FIFA U-17 World Cup 2017: India may be out but hosting showpiece event is a shot in the arm for sport in country
Yes, India's U-17 failed to make an immediate impact in terms of results but when viewed in the larger perspective, they managed to achieve much more.
The date is 25th June, 1983. The event – the Prudential Cup Final between the mighty West Indies and the under-dogs India, who have belied all sayings to have reached the final two. India have already displayed a below par performance with the bat, scripting 183 runs on the board. A target which by no means would even threaten to derail Clive Lloyd’s team as they looked well on course to stamp their authority in world cricket.
Viv Richards top edges a Madan Lal delivery towards the mid-wicket boundary. Kapil Dev, deployed at the short mid-wicket is given less than a miniscule of a chance to latch onto the catch that would take India closer to history.
As Dev continues his sprint towards the ball a sense of nervous anxiety grips over the hallowed stadium of Lord’s. The transistors are clutched a little harder back in India; the ears pressed tighter, awaiting the voice that would either send the nation into frenzy or panic. It seems that the citizens have forgotten to breathe; to utter even a single sound. And then they erupt.
Thirty four years have passed ever since that day when a squad of 11 men united to fill India with bursts of restlessness and euphoria. The triumph in 1983 has been carved as a moment that changed the Indian sporting culture forever as people soon embraced the values that sports had to offer.
Cricketing wins have been accorded; Olympic medals, though sparse, have been brought home. Some sports leapfrogged miles ahead of others while a few have established themselves as potential markets. Yet, a moment that would replicate the elation of 1983 went missing. A moment that would mark a defining moment ahead for Indian sports.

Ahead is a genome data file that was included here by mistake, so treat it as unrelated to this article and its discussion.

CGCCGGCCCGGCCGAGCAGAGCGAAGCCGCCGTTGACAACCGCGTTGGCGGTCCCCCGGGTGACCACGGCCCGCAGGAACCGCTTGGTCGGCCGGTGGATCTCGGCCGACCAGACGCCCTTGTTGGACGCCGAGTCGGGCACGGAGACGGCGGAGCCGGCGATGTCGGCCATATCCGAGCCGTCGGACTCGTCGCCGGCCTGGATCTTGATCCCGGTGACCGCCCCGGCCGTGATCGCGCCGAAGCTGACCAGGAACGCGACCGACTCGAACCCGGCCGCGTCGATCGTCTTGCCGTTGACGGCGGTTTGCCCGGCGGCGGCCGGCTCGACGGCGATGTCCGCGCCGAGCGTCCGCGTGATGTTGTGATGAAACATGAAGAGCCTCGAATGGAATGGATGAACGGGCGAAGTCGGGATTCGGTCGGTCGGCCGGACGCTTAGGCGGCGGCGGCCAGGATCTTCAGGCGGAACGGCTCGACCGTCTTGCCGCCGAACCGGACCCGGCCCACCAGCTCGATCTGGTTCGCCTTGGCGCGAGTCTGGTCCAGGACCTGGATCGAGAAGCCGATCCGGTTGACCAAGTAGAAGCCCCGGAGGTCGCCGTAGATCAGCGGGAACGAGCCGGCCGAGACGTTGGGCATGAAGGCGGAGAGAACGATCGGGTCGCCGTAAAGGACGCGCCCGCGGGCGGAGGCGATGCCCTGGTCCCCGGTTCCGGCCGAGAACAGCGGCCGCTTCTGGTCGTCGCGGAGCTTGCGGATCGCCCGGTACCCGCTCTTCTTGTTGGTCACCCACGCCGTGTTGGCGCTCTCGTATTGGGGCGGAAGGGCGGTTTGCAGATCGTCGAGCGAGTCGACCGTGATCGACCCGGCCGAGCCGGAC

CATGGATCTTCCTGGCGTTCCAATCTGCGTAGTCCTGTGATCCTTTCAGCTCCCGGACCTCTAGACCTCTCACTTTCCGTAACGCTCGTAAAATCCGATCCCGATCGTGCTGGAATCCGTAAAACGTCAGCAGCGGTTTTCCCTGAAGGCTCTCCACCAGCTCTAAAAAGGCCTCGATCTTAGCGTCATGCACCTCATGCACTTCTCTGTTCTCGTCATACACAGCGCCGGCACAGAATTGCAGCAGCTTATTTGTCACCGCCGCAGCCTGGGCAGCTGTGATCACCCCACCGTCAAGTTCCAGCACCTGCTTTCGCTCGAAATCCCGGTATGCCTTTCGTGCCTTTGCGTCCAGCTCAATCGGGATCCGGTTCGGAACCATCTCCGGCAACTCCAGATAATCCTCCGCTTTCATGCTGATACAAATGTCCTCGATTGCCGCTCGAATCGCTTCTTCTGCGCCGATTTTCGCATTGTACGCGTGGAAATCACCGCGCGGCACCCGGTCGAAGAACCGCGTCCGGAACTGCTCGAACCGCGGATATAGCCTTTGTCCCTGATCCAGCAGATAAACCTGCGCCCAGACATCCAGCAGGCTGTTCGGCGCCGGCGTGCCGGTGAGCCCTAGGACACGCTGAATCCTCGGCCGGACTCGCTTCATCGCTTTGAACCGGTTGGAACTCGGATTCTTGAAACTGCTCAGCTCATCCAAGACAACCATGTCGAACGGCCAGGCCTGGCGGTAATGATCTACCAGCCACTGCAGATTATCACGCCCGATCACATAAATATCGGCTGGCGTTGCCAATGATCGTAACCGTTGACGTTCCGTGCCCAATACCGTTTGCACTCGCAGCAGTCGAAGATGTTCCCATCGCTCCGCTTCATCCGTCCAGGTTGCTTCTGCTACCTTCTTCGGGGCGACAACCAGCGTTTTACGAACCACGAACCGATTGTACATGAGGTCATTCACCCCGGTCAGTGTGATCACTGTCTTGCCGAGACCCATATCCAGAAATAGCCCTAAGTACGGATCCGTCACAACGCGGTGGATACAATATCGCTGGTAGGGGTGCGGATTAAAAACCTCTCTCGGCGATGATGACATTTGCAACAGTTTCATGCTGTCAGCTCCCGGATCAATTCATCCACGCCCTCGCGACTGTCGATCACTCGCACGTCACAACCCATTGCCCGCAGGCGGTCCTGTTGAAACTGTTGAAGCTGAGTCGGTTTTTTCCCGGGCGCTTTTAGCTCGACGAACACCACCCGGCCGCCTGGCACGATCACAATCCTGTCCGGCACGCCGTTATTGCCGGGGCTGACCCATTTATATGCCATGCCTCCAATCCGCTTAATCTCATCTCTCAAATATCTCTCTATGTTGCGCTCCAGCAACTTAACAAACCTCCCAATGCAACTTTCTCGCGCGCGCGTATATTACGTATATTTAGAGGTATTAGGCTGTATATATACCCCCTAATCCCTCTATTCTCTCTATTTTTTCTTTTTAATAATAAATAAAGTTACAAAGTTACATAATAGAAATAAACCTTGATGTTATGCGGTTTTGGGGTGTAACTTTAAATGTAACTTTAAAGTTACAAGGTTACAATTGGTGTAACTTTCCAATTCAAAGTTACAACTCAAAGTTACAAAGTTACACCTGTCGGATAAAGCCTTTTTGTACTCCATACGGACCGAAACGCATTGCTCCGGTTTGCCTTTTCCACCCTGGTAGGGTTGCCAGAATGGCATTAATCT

9th October 2017 - India had already mapped its footballing legacy three days earlier when the under-17 team became the first Indian side to participate in a FIFA World Cup. However, it was the second game against Colombia that truly established their presence. In the 82nd minute of the game, Sanjeev Stalin’s corner found its way to India’s tallest outfield player Jeakson Thounaojam.
The inswinging ball was headed over the Colombian defence towards the net. As the ball approached the goal, thousands in Delhi’s Jawaharlal Nehru Stadium stopped in anticipation as a cloud of silence engulfed the stadium.
“Would it be saved? Will it be a goal?” For a second, voices choked as all prayed with bated breath. The scenes of proud celebrations and hoarse cries that followed were unlike any that has ever been seen. One that would be remembered with the historical moment even years later.
A tourney of beliefs, dreams and beginnings
Ever since FIFA handed India the hosting rights of the U-17 World Cup, it was well known that the move was more in line to tap the emerging market that the country possessed rather than the unorganised talent pool at disposal. Strange as that may seem. Isn’t every alternate kid in India either a cricketer or a footballer? Isn’t the Maidan in Kolkata filled with young enthusiasts trying to perfectly ape Lionel Messi or Christiano Ronaldo? Isn’t a derby between Mohun Bagan and East Bengal filled with heated exchanges and aggressive promises?